Ruth's Manuvas


My musical ramblings – gig and album reviews, music news and views

The Futureheads: Birmingham Academy 2 – Tuesday 4 May

The Futureheads

The Futureheads are a band with a serious tendency for music dished out at breakneck speed – their gig at Birmingham Academy 2 did nothing to refute that.

On Tuesday 4 May, Brummies had a choice of two bands for their aural pleasures. The Temper Trap were the buzz band who had, in true hyped fashion, managed to bagsy a near sell out crowd in the larger of the Academy venues after just one album. Four records into their musical career and The Futureheads settled for the smaller venue; but with a setlist as long as your arm they were perhaps the safer bet on the night.

Though the Mackem foursome look like and proclaim that they are currently having the time of their lives, their recent road to success has been rocky since breaking from 679 Recordings in 2006. Yet on this gig’s evidence, if it is bothering them, it does not show.

Introducing the first track, Barry tells the room, “Prepare to meet your doom” and the band launch, almost literally, into the title track from their latest album, The Chaos.

Decent Days and Nights gets a rapturous reception, answering the bands request for people to “Put on your dancing shoes you Brummie bastards.” And whether down to pure popularity or real quality, it surpasses the new material.

From the third album, This Is Not The World, we get the pick of the bunch from the first half of the record. The Beginning of the Twist and Walking Backwards both have an infectious sing-a-long-ability injected with note-perfect tightness.

Much of the gig is made up of tracks from the new album – a fact which issues a slight bug bearing moan from these lips to which my plus one answers, “Well they’ve got to promote the new stuff somehow haven’t they?” It’s a fair point duly noted.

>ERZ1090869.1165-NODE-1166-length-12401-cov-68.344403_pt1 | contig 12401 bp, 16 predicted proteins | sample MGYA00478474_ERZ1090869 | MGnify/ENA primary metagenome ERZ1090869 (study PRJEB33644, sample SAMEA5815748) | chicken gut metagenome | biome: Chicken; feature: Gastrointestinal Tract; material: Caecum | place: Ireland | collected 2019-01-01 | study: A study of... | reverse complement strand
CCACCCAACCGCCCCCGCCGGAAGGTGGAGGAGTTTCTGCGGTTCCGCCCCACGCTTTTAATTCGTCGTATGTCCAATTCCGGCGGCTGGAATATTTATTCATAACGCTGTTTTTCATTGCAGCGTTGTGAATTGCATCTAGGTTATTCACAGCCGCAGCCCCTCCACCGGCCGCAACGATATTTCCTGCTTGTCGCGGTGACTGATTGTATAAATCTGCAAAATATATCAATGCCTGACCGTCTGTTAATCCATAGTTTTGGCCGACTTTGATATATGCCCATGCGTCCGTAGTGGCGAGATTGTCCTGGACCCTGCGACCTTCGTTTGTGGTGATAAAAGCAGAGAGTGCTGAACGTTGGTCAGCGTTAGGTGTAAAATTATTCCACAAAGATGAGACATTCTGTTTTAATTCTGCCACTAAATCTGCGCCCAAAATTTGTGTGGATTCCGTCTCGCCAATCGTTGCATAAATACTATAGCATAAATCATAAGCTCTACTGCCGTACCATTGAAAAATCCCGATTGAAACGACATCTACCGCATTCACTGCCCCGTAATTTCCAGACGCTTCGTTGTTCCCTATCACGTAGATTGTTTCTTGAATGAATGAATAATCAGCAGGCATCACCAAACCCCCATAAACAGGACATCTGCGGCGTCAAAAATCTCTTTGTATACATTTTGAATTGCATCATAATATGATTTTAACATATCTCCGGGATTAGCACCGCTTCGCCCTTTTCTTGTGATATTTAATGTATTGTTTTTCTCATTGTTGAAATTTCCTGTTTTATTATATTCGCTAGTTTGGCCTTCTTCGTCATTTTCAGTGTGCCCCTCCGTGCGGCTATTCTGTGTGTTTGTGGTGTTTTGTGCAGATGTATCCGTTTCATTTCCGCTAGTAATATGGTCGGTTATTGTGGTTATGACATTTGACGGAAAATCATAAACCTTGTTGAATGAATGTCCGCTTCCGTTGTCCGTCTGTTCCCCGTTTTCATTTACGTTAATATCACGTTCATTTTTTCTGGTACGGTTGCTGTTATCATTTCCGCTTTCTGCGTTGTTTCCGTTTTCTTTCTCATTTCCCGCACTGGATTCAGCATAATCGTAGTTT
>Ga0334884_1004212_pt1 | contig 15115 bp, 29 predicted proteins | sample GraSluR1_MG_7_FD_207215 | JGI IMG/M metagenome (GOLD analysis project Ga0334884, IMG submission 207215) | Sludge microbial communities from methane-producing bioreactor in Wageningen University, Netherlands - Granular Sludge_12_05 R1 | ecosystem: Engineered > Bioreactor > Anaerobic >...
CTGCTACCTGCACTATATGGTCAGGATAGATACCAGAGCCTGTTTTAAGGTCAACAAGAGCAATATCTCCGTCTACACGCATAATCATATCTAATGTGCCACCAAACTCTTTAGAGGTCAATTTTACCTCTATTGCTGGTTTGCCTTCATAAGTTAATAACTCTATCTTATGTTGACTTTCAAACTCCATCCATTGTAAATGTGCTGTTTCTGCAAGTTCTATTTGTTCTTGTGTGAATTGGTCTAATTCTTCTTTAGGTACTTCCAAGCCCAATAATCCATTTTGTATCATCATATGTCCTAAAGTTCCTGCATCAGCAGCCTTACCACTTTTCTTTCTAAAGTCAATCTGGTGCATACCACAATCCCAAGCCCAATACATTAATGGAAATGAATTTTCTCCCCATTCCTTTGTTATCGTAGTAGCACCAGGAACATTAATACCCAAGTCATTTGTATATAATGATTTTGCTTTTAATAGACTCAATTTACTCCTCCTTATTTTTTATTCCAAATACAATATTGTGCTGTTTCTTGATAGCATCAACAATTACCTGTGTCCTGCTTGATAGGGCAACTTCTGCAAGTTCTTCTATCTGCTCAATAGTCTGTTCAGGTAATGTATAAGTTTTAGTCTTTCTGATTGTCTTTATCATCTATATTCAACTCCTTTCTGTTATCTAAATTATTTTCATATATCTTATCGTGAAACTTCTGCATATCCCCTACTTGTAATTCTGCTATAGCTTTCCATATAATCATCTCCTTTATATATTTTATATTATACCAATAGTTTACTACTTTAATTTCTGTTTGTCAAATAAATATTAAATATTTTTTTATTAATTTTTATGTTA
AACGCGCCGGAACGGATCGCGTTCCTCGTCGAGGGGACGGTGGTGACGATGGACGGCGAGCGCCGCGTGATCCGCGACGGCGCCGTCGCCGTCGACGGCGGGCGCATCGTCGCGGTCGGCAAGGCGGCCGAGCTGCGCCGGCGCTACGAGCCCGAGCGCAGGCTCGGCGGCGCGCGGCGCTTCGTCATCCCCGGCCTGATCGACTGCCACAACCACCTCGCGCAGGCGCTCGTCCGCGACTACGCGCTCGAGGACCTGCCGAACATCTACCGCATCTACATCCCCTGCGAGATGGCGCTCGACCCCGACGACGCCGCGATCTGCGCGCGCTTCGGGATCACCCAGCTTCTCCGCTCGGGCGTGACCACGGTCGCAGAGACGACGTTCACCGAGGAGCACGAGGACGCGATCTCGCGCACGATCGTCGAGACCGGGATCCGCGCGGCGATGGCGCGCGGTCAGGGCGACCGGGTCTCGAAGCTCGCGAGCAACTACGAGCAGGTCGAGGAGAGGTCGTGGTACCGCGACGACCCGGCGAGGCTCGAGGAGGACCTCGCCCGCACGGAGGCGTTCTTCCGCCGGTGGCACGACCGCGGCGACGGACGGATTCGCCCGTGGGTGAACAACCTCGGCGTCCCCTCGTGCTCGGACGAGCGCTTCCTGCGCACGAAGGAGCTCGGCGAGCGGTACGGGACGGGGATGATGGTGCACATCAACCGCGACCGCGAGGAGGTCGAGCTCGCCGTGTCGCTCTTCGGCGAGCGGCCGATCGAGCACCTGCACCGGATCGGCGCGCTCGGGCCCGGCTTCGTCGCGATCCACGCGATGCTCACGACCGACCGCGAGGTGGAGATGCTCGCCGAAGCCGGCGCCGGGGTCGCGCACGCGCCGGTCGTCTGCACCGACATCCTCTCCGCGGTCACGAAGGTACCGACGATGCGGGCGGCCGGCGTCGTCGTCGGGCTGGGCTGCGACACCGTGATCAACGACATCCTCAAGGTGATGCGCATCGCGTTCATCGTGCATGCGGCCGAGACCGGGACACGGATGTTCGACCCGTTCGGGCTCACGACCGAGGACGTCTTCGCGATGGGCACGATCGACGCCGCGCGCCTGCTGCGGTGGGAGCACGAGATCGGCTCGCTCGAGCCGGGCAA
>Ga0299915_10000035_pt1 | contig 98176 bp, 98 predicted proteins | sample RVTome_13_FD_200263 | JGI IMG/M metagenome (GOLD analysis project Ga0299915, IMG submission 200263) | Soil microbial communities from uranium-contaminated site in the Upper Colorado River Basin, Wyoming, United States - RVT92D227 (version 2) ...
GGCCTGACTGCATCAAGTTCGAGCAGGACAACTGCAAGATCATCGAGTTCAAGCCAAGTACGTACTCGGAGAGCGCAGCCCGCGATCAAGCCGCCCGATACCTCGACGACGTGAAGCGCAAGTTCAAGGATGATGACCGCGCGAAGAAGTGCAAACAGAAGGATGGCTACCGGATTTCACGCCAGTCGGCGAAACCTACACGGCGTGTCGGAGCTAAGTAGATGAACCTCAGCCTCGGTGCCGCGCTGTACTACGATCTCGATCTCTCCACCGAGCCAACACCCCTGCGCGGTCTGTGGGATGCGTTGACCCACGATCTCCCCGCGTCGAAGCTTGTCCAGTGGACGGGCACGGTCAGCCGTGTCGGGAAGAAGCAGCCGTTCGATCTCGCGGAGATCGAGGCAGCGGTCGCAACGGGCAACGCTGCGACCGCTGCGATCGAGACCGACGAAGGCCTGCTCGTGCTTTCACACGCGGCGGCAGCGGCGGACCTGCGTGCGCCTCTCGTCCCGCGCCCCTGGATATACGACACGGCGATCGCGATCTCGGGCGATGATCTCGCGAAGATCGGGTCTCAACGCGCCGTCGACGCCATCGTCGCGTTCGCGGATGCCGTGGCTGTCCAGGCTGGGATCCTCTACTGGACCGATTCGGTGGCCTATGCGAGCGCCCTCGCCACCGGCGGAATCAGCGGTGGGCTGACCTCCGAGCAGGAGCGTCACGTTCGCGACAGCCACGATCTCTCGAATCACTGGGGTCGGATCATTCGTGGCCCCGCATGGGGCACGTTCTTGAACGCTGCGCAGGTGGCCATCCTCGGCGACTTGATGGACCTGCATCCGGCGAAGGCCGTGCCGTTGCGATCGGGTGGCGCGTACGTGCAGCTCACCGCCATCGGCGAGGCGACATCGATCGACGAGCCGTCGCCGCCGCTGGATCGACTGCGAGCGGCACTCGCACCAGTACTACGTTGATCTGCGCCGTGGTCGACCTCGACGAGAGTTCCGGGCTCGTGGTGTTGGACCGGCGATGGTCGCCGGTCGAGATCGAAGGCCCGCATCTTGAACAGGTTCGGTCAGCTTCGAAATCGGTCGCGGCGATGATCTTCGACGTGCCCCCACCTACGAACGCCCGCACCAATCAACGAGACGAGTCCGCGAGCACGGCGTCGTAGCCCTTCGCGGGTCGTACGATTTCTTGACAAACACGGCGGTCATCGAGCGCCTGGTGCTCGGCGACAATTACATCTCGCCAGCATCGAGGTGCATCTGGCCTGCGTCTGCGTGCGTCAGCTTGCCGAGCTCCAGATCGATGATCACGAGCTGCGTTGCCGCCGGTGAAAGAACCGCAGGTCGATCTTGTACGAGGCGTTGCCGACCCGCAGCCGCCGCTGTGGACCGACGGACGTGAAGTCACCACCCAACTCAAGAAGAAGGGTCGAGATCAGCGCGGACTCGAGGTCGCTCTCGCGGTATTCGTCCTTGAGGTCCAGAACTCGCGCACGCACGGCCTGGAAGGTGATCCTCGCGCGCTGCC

The Chaos’ highlights are the blistering, The Connector, Stop The Noise, and latest single, Struck Dumb, which bears the hallmarks of barnstorming guitars and perfect male harmonies.

From the debut, a carrot is dangled in the form of Meantime and the band later perform Hounds of Love – a track that did what Sweet Disposition has done for the band that are playing just a couple of walls away in the same building. The Kate Bush cover still has longevity and the crowd are duly split into two halves to sing the signature intro with the gusto of a football chant.

Throwing open the encore for requests, the band answer with an anthem for relationship quandaries, Skip to the End and the jealousy-tinged Man Ray, which ensues a frenzy.

At times, The Futureheads do have a similar effect to overdosing on coffee – everything gets a little bit too dizzying and fast paced, meaning you long for the occasional Back To The Sea-style change of pace to break up the rush.

That said they are also well-versed on their strengths and personal favourites – heavy, drumstick-breaking fast-paced indie tunes with easily memorised crowd participation-friendly choruses that are unfailingly punctuated by strum-perfect guitar riffs. Barry, Ross and Jaff also use their warmth and charm of Sunderland wit to involve the crowd with banter between each song. On the night, this factor actually meant they had more leeway for playing a larger portion of unfamiliar material than some other bands would maybe risk, having released The Chaos just a week before the gig.

The thing about The Futureheads is that their infectiousness makes up for each of their faults. Another ‘safe’ indie band might find their audience slightly perturbed by a maelstrom of a setlist that lacks variety, but in the case of these four laddish musicians from the North East, it just makes them more honest and likeable.

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